Watch the video Questioning Small Groups which was produced as part of Improving learning in mathematics and think about how the teacher intervenes and questions the learners during the group work.
As you watch the video sequence, you might find it helpful to consider the following questions:
- What sorts of questions does the teacher use?
- How does she respond to the answers?
- How does she ensure that each learner is involved?
- What do you think she is trying to achieve in each of the interactions?
You may want to view the video several times.
It is clear from watching the video that planning and managing group work demands real skill from the teacher: students need to be helped to move from an initial position of unplanned discussions in a lesson to become reflective, independent thinkers, who can analyse information, formulate opinion and argument, incorporate new ideas and critically evaluate a range of opinions.
Whilst working in a group, learners can explore ideas verbally, among themselves, even if the final product is written or practical. Group talk can be both collaborative and competitive. Lev Vygotsky (Vygotsky, L. Thought and Language (1973) MIT Press: Cambridge, MA) believed that it is learners’ linguistic interactions with others, including their peers, which most strongly influence the level of conceptual understanding that they can reach.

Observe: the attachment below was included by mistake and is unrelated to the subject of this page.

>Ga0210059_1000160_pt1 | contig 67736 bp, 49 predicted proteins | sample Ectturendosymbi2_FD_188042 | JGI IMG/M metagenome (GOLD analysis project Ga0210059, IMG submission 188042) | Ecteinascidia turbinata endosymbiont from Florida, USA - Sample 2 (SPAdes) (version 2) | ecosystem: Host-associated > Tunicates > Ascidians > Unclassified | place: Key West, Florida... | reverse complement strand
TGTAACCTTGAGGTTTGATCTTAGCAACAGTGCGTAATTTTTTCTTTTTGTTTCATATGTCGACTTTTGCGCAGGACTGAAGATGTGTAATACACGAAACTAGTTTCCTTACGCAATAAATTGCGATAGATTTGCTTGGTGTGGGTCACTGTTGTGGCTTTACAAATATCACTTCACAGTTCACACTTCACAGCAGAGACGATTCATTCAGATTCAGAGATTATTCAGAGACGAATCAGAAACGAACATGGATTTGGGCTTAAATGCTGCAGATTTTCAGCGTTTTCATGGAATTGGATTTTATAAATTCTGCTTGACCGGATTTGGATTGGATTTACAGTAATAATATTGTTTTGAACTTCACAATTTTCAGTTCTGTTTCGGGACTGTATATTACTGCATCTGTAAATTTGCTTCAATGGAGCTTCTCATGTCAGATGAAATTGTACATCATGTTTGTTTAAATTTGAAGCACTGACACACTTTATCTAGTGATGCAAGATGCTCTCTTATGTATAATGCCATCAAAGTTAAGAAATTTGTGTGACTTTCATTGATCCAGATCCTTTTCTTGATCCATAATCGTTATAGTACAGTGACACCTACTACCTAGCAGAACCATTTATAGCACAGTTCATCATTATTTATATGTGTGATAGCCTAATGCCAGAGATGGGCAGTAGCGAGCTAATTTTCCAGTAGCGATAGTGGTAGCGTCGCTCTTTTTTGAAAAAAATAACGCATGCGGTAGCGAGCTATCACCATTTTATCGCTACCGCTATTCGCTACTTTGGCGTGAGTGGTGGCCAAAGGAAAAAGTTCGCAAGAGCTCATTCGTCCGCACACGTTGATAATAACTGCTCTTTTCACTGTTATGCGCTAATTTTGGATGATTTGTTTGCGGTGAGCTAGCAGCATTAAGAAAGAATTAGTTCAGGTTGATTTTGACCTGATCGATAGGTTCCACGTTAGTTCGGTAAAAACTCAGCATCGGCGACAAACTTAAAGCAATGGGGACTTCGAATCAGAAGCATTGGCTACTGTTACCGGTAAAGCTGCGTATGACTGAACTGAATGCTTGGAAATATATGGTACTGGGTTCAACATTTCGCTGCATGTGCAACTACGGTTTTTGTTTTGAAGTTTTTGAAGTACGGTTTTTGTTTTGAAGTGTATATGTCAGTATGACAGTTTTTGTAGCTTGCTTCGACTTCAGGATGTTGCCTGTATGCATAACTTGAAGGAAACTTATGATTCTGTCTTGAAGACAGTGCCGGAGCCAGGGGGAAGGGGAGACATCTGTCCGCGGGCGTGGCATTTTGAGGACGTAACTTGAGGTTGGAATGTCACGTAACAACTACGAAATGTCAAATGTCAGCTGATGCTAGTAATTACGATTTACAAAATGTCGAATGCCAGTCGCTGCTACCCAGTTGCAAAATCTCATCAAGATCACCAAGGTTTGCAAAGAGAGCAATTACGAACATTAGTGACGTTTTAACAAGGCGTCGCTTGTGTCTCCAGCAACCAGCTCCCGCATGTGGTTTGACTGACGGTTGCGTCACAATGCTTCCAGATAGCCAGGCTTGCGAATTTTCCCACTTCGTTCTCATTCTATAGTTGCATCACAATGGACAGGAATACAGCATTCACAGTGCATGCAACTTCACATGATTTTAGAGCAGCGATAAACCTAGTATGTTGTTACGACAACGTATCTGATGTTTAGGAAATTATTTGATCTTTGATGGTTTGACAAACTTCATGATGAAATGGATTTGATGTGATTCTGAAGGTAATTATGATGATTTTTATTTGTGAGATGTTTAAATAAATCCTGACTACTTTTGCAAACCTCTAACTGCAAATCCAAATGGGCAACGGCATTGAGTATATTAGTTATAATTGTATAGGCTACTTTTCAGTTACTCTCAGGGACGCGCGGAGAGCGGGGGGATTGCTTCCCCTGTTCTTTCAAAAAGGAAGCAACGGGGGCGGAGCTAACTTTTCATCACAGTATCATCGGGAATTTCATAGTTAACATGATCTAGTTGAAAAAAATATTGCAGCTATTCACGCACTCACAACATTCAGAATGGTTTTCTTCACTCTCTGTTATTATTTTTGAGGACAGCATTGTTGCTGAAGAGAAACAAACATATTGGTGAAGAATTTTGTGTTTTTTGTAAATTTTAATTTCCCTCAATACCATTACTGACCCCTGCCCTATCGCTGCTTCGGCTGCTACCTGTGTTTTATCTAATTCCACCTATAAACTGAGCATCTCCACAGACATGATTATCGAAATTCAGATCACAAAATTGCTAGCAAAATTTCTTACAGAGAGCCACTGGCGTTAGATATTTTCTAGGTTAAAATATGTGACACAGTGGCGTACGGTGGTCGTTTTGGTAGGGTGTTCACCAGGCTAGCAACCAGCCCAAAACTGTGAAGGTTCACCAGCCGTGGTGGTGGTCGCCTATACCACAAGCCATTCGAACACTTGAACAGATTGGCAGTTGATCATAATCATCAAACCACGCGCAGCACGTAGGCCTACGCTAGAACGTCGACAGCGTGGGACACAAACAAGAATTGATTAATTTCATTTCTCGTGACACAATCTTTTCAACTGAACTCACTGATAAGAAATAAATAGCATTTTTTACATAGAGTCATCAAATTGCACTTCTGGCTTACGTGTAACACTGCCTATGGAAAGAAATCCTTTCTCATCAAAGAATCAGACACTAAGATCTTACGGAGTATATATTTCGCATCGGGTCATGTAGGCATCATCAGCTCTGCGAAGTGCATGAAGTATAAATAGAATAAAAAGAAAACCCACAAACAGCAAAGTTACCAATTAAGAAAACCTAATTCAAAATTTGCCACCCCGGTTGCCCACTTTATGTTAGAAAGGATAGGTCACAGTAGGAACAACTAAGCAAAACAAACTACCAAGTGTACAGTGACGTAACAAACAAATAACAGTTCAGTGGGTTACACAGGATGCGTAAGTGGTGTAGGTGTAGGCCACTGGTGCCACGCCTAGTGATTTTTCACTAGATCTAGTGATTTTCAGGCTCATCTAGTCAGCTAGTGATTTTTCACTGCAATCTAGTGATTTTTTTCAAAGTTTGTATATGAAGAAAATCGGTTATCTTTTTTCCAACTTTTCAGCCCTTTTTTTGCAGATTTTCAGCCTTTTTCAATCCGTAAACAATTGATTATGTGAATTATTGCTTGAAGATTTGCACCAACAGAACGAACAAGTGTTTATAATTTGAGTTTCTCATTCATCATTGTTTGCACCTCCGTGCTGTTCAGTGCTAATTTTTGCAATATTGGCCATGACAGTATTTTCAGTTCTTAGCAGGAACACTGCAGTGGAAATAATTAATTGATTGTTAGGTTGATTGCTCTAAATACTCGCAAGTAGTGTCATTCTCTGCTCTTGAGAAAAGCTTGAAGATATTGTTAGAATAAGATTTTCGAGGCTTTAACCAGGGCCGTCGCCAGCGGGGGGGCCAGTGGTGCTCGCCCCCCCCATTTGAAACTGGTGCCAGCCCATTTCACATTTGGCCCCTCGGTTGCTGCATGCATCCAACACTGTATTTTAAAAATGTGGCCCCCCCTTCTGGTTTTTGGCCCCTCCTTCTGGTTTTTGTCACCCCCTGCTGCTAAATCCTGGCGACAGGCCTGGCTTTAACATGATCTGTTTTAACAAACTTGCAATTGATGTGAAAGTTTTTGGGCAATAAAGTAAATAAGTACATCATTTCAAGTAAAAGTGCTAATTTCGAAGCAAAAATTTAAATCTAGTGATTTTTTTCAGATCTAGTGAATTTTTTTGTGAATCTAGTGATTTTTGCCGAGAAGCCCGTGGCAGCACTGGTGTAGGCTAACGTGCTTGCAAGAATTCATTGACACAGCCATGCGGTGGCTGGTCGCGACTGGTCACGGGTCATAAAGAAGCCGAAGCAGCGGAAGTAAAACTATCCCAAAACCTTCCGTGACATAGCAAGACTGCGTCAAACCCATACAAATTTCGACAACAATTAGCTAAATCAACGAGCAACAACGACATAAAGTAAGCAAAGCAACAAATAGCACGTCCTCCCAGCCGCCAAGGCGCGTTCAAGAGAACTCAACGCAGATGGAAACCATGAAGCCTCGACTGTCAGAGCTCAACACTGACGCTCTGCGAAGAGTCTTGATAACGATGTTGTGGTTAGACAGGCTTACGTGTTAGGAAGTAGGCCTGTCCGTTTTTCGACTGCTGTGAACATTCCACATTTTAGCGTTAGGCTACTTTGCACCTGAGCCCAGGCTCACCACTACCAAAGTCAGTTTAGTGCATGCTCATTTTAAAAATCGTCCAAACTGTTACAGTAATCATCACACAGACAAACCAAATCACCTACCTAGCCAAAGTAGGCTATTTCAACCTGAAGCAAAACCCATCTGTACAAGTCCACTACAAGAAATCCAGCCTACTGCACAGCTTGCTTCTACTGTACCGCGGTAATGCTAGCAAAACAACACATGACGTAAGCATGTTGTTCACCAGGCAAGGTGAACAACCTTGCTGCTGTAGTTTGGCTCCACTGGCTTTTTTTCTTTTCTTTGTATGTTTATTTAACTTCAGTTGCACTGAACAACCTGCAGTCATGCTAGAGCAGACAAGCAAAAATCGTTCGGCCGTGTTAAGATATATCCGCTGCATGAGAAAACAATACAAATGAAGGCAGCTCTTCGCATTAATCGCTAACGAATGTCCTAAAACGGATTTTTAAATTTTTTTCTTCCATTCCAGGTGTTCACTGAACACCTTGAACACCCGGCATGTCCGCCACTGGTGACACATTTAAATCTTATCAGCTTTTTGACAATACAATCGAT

Group work improves social and communication skills and learners’ self-esteem grows as they realise that it is acceptable to make mistakes. Learners become less dependent on the teacher for their learning and they develop the ability to empathise with others whilst they are more actively involved in their own learning. This results in improved levels of engagement and motivation; so learners enjoy their learning. The skills they develop are vital if they are to be effective when working collaboratively and communicating their ideas in later life.
In mathematics, learners need to know and use the correct mathematical vocabulary, choose the right words at the right time and employ them accurately. They need to make choices about the mathematical language that they use to explain ideas in formal contexts to move beyond tentative, exploratory talk into more incisive comments. Learners need to ask relevant questions to test and improve ideas. They should be willing to evaluate and modify their own ideas by taking into account the suggestions of others.
Teachers should allow learners to:
- articulate and develop their understanding and knowledge of accurate mathematical language;
- use precise language to share and develop their ideas;
- ask relevant questions;
- pose and define problems;
- give reasons for opinions and actions;
- generate and extend ideas;
- judge the value of what they read, hear and do;
- develop criteria for judging the value of their own and others’ work or ideas.
Using group talk and argument is important in fully developing a language for learning in mathematics and can help learners produce effective high-quality written work.